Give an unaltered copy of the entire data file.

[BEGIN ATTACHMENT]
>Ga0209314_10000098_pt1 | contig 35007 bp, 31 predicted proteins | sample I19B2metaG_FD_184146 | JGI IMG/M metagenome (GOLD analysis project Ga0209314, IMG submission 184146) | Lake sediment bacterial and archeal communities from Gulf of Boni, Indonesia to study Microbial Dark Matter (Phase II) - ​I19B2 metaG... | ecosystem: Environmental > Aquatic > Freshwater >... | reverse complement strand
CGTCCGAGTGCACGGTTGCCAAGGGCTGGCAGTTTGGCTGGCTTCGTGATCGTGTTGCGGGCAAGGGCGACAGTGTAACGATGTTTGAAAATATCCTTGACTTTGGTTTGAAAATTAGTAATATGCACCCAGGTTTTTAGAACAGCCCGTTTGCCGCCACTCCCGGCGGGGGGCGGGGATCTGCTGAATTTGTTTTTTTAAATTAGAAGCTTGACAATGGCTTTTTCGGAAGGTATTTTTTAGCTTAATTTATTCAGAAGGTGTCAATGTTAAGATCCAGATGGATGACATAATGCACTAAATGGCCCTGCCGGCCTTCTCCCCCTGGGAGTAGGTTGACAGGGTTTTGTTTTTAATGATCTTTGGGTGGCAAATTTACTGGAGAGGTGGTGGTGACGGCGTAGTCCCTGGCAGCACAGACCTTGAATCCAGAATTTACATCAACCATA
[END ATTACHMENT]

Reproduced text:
>Ga0209314_10000098_pt1 | contig 35007 bp, 31 predicted proteins | sample I19B2metaG_FD_184146 | JGI IMG/M metagenome (GOLD analysis project Ga0209314, IMG submission 184146) | Lake sediment bacterial and archeal communities from Gulf of Boni, Indonesia to study Microbial Dark Matter (Phase II) - ​I19B2 metaG... | ecosystem: Environmental > Aquatic > Freshwater >... | reverse complement strand
CGTCCGAGTGCACGGTTGCCAAGGGCTGGCAGTTTGGCTGGCTTCGTGATCGTGTTGCGGGCAAGGGCGACAGTGTAACGATGTTTGAAAATATCCTTGACTTTGGTTTGAAAATTAGTAATATGCACCCAGGTTTTTAGAACAGCCCGTTTGCCGCCACTCCCGGCGGGGGGCGGGGATCTGCTGAATTTGTTTTTTTAAATTAGAAGCTTGACAATGGCTTTTTCGGAAGGTATTTTTTAGCTTAATTTATTCAGAAGGTGTCAATGTTAAGATCCAGATGGATGACATAATGCACTAAATGGCCCTGCCGGCCTTCTCCCCCTGGGAGTAGGTTGACAGGGTTTTGTTTTTAATGATCTTTGGGTGGCAAATTTACTGGAGAGGTGGTGGTGACGGCGTAGTCCCTGGCAGCACAGACCTTGAATCCAGAATTTACATCAACCATA